Theranostics 2019; 9(19):5595-5609. doi:10.7150/thno.34669
Ultrasound-mediated cavitation enhances the delivery of an EGFR-targeting liposomal formulation designed for chemo-radionuclide therapy
1. CRUK/MRC Oxford Institute for Radiation Oncology, Department of Oncology, University of Oxford, Oxford, OX3 7DQ, UK.
2. Institute of Biomedical Engineering, Department of Engineering Science, University of Oxford, Oxford, OX3 7DQ, UK.
*These authors contributed equally to the work.
Thomas E, Menon JU, Owen J, Skaripa-Koukelli I, Wallington S, Gray M, Mannaris C, Kersemans V, Allen D, Kinchesh P, Smart S, Carlisle R, Vallis KA. Ultrasound-mediated cavitation enhances the delivery of an EGFR-targeting liposomal formulation designed for chemo-radionuclide therapy. Theranostics 2019; 9(19):5595-5609. doi:10.7150/thno.34669. Available from http://www.thno.org/v09p5595.htm
Nanomedicines allow active targeting of cancer for diagnostic and therapeutic applications through incorporation of multiple functional components. Frequently, however, clinical translation is hindered by poor intratumoural delivery and distribution. The application of physical stimuli to promote tumour uptake is a viable route to overcome this limitation. In this study, ultrasound-mediated cavitation of microbubbles was investigated as a mean of enhancing the delivery of a liposome designed for chemo-radionuclide therapy targeted to EGFR overexpressing cancer. Method: Liposomes (111In-EGF-LP-Dox) were prepared by encapsulation of doxorubicin (Dox) and surface functionalisation with Indium-111 tagged epidermal growth factor. Human breast cancer cell lines with high and low EGFR expression (MDA-MB-468 and MCF7 respectively) were used to study selectivity of liposomal uptake, subcellular localisation of drug payload, cytotoxicity and DNA damage. Liposome extravasation following ultrasound-induced cavitation of microbubbles (SonoVue®) was studied using a tissue-mimicking phantom. In vivo stability, pharmacokinetic profile and biodistribution were evaluated following intravenous administration of 111In-labelled, EGF-functionalised liposomes to mice bearing subcutaneous MDA-MB-468 xenografts. Finally, the influence of ultrasound-mediated cavitation on the delivery of liposomes into tumours was studied. Results: Liposomes were loaded efficiently with Dox, surface decorated with 111In-EGF and showed selective uptake in MDA-MB-468 cells compared to MCF7. Following binding to EGFR, Dox was released into the intracellular space and 111In-EGF shuttled to the cell nucleus. DNA damage and cell kill were higher in MDA-MB-468 than MCF7 cells. Moreover, Dox and 111In were shown to have an additive cytotoxic effect in MDA-MB-468 cells. US-mediated cavitation increased the extravasation of liposomes in an in vitro gel phantom model. In vivo, the application of ultrasound with microbubbles increased tumour uptake by 66% (p<0.05) despite poor vascularisation of MDA-MB-468 xenografts (as shown by DCE-MRI). Conclusion: 111In-EGF-LP-Dox designed for concurrent chemo-radionuclide therapy showed specificity for and cytotoxicity towards EGFR-overexpressing cancer cells. Delivery to tumours was enhanced by the use of ultrasound-mediated cavitation indicating that this approach has the potential to deliver cytotoxic levels of therapeutic radionuclide to solid tumours.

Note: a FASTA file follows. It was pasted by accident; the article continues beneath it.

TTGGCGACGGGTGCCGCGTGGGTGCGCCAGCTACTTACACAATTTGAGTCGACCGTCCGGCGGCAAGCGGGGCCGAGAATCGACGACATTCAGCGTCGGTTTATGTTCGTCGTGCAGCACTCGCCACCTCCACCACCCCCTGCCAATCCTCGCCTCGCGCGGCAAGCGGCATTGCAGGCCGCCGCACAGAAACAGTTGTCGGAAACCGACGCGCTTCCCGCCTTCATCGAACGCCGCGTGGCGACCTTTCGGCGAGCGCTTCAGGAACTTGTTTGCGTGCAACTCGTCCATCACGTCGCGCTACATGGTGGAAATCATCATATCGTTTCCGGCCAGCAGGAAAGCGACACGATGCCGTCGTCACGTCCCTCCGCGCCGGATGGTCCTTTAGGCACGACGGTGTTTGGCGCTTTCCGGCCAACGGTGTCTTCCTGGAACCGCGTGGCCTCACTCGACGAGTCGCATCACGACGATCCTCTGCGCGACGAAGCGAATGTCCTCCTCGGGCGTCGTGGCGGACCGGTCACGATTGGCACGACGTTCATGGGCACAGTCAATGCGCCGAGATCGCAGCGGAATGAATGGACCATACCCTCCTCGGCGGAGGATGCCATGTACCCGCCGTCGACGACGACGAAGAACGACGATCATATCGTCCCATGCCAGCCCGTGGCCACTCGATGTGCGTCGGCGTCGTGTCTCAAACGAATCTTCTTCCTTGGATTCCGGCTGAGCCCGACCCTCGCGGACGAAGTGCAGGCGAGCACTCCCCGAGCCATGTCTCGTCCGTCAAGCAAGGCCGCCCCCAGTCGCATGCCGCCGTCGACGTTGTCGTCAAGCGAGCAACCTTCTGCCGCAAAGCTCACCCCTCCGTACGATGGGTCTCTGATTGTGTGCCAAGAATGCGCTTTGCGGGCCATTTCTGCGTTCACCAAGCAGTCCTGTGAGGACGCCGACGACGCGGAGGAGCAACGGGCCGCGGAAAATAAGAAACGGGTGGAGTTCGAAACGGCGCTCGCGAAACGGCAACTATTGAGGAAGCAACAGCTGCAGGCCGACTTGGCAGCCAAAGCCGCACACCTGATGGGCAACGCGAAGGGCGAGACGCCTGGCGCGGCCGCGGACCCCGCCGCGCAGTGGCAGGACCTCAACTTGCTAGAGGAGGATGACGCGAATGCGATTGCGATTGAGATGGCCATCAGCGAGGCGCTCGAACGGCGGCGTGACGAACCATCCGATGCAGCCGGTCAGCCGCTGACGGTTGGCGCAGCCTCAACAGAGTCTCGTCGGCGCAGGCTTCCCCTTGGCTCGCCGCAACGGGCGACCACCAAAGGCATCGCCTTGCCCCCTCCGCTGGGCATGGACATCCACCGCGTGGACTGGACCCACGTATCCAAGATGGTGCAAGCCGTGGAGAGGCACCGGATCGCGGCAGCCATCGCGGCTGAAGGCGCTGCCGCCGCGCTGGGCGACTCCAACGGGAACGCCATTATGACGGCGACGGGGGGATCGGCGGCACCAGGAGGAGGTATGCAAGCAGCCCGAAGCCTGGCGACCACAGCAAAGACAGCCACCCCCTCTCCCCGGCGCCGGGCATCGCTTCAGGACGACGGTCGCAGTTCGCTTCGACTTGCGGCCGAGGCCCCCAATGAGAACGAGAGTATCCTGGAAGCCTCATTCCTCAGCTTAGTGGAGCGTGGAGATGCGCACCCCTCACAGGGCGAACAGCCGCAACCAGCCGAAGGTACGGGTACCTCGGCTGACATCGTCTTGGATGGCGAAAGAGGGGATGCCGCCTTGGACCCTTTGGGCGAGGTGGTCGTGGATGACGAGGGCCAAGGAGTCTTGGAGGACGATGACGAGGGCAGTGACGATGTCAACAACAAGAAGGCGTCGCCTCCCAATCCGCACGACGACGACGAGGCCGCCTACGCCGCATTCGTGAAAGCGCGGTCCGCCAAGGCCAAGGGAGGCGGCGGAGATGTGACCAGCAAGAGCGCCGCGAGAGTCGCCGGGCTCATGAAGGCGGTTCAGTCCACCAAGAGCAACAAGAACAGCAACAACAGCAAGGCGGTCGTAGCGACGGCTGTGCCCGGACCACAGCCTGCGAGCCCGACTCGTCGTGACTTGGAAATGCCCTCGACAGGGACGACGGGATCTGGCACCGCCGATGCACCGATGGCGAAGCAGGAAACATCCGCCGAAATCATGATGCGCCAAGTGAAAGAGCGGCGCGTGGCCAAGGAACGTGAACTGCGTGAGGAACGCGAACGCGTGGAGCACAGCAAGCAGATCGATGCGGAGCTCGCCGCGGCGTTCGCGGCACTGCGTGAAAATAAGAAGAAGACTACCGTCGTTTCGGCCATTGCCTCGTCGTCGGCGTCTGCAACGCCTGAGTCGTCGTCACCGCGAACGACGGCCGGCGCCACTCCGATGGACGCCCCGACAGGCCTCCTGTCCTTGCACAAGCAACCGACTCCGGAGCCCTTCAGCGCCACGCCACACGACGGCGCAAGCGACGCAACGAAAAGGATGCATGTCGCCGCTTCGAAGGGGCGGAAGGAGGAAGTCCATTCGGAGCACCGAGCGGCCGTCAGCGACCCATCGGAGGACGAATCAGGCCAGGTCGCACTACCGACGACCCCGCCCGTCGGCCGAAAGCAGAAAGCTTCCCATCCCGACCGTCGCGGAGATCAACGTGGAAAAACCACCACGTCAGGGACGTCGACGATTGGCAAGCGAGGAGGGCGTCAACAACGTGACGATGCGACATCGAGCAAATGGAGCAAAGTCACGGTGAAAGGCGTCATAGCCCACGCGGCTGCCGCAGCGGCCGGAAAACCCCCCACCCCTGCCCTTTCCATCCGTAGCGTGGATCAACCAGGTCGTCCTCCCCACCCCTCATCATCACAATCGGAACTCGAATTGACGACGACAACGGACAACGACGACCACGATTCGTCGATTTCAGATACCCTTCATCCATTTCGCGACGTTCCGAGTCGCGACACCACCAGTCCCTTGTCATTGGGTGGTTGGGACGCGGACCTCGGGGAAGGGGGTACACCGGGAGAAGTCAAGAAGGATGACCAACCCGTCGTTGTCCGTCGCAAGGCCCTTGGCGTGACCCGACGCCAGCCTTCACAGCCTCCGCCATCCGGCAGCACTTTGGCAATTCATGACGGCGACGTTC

Keywords: Ultrasound-Enhanced Delivery, Radionuclide Therapy, Chemotherapy, Breast Cancer, Liposome.